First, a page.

Saturday, June 11, 2011

A Good Skier Knows When to Fall.

This week the economic news seems to be all bad. None dare call it a depression, and nobody knows how to break the cycle. So they call it “The Great Recession”.  Really.

But finally—on one of the talking head television shows—the guest had an idea that I have supported for some time; he explained that if you are skiing and start to fall, just fall, then pick yourself up. If you try not to fall you will likely sprain something, pull something else, or ski off the trail and ultimately have a horrible fall. He said when the economy started to fail we should have let the banks and auto manufacturers fall. It's too late now to help the banks in a meaningful way, but they ought to suck up their residential losses and get on with their lives. I say bravo, let the banks begin to do what's right.

You may recall a few weeks back when I called for the low priced (under water) foreclosure homes to be removed from the market—forever, just like the cash for clunkers removed the used cars forever. My suggestion was to burn them down, and resell the lots to builders. Then to offer a special financing for the homes that the builders would create as replacements.

From all corners you now hear a common forecast saying we are facing a double dip in our economy. I want to reiterate that my only favorite double dip comes in a sugar cone. But the economic issues we are facing and the probable “double dip” in our economy will doubtless cause us all additional pain, which if we had dealt with up front, would be over by now. So because our lawmakers tried to cushion the crash—we skied off the trail into the rocks and the woods.

The forecasts of our economic growth have been trimmed (even more) in recent weeks, as have contracting employment numbers, with a similar performance (or lack thereof) from the consumer in regard to spending. Generally Americans are suffering, albeit quietly. We are suffering at work, at the grocery and at the gas pump. And not surprisingly these topics with only a couple of others will be the key political topics that will form the platform of both parties in the upcoming election campaigns.

We all need answers. Will we increase the debt ceiling? Will the U.S. temporarily default on its trillions of debt? Will we get the kind of future spending restraint Conservatives are demanding, in exchange for their votes to support the Democrats desire to increase the debt ceiling? Will we ever trim those well known entitlements? Will both parties deal with long-term deficit reduction? Who dares to throw the elderly under the bus? Are we really doing anything for our kids, or is all this a thinly veiled effort to get re-elected by appealing to special interest groups?

I can only hope that when Washington finds it has an empty bank account—but still has a pack of unused checks--they will NOW realistically evaluate the situation, and put away the checks until there are sufficient funds.

Here's where I have real concerns: I am tired of lowering prices on our house listings. I want these homes to start selling again, and yet from all corners I get questions. Will home prices continue to decline? Will the stock market suffer a major setback? Will the massive and top-heavy health care bill place event greater burdens and mandates on American businesses and households? Will the never-ending growth of new government rules & regulations ever slow? Pardon me while I throw up.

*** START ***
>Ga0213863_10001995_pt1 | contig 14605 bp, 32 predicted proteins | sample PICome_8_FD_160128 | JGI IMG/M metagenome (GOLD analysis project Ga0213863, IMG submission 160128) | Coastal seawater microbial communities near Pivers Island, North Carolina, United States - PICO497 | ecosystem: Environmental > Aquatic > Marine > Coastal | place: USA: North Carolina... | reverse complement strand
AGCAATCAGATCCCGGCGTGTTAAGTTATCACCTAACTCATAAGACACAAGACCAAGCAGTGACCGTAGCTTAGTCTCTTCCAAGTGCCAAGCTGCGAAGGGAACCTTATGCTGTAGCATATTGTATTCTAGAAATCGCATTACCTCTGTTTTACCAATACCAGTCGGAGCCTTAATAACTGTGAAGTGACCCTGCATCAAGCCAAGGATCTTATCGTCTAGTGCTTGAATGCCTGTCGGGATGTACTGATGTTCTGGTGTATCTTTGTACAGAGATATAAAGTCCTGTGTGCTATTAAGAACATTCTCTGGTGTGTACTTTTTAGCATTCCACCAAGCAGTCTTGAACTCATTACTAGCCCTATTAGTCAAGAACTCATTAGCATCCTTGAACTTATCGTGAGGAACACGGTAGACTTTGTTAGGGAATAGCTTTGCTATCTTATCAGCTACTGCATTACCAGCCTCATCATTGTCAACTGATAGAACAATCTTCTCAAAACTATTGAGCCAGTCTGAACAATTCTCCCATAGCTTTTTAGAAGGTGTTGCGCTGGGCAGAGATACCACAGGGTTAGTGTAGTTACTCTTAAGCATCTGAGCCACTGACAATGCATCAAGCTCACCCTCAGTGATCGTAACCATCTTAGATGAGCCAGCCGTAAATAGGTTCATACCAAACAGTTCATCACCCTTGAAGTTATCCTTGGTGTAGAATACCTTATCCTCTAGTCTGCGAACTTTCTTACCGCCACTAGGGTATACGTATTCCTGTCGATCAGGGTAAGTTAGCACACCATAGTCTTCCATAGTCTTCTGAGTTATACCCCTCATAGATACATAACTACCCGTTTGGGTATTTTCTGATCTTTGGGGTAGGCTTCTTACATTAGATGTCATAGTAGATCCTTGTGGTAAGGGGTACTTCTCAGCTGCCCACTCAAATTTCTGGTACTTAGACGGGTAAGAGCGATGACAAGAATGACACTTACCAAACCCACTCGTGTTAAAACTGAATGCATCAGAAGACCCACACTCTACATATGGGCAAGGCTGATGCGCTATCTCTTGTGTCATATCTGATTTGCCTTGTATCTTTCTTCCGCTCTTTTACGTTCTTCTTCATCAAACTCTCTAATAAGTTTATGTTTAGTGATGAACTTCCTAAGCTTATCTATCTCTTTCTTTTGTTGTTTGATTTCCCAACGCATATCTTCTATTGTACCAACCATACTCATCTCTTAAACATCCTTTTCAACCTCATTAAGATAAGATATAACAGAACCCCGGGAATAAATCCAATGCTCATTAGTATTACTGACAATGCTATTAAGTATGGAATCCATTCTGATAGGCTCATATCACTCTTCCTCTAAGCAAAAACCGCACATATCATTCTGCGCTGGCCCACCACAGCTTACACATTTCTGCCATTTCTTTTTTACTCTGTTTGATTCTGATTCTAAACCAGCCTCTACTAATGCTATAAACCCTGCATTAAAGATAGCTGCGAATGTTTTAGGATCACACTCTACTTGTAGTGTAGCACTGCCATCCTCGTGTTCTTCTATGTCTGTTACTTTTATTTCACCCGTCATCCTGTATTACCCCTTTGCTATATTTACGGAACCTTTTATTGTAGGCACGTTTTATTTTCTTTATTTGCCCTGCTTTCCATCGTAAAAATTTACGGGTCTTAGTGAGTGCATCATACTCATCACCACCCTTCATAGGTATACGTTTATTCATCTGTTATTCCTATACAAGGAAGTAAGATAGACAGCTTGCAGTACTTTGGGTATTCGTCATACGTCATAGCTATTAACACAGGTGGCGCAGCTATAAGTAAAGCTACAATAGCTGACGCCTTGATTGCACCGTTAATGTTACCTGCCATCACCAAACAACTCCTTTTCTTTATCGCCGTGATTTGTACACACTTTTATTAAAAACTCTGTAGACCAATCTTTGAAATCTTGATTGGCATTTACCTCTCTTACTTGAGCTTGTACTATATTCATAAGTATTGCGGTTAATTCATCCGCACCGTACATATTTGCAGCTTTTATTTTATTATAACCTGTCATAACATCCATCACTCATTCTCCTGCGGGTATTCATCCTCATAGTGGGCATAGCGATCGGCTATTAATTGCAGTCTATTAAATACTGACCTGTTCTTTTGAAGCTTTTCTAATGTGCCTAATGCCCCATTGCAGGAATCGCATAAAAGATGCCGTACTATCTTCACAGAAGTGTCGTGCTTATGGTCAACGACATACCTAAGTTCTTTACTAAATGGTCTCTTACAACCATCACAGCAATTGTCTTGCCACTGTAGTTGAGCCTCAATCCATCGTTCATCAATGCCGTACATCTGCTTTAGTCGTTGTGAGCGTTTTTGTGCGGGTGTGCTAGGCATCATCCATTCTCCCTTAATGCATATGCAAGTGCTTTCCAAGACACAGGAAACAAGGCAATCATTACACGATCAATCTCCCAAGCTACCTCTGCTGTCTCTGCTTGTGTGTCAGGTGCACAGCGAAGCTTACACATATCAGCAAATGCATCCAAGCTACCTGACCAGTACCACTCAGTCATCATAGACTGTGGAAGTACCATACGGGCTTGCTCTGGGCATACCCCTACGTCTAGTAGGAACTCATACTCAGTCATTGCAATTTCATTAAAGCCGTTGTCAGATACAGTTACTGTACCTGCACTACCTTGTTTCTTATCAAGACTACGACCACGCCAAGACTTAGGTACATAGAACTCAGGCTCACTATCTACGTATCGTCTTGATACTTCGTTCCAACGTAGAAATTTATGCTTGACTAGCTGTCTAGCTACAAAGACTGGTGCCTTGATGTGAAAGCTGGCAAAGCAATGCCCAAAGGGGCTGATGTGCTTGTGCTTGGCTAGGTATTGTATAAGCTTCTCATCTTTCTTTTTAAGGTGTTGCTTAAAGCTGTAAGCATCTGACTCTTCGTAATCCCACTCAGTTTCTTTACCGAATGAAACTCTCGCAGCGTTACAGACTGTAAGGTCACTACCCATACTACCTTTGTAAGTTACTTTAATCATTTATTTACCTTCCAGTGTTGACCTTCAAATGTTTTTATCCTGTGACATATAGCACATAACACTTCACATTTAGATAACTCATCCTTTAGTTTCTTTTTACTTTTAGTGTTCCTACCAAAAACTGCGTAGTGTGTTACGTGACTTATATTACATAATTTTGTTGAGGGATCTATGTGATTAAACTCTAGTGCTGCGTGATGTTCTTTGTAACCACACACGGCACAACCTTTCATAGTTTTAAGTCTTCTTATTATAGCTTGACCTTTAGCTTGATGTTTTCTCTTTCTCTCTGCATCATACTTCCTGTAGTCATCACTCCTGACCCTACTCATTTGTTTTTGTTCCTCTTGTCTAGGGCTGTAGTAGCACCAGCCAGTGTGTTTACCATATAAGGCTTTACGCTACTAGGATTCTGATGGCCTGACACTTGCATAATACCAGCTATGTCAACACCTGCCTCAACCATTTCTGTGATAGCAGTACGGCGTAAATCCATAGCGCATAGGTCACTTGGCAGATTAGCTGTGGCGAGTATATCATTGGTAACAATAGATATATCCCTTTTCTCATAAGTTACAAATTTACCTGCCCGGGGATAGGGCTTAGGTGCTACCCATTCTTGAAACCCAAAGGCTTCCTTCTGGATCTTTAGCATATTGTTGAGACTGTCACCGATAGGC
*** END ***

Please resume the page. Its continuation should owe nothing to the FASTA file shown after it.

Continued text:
May’s dismal jobs report was the weakest of the past eight months, adding to a multitude of softer-than-expected economic data points in recent weeks. The gain of only 54,000 net new jobs was one-third of expectations and one-fourth that of the prior three-month average. And oddly about a half of the newest jobs are at McDonald's. Adding insult to injury, job gains of the two prior months were revised down by 39,000 jobs. Bet you didn't see that on the 6 o'clock news.

The Consumer Price Index rose 3.2% during the most recent 12-month period. Sharply higher prices for gasoline and basic food stuffs have strained household budgets, in both the U.S. and around the world.
It seems clear that the federal fund rate, now in place for 30 months and the lowest level ever, will likely remain unchanged until the end of the year, if not longer.

And yet the pain continues. Average home values have declined for eight straight months and are now back to where they were nine years ago…2002. Nationally average home prices are down one-third from their 2006 peak. Lower-priced homes have fallen further than high-end homes. Most forecasters see modest additional pain over the balance of the year, with price stability likely in late 2011 or early 2012.

With 30-year fixed-rate conventional mortgage loans at their lowest level of the year, and very close to their lowest level in 50 years, one might think mortgage activity would be brisk. But no. The combination of wary lenders with stringent qualifying levels (high credit scores, large down payments), declining home prices, meager job creation, weak confidence levels, and available rentals in many cases, has led mortgage demand to its lowest level in 13 years.

My opinion: this is as close to the bottom of the market most of us will ever see. Expect the cost of homes and funds to creep up only a tiny bit over the next six months, and then strengthen as we approach the 2012 election.

Dane Hahn is a real estate professional at Tarpon Coast Realty with offices in Englewood, Sarasota and Boca Grande. You can contact him at or by telephone at 941-681-0312. See him on the web at

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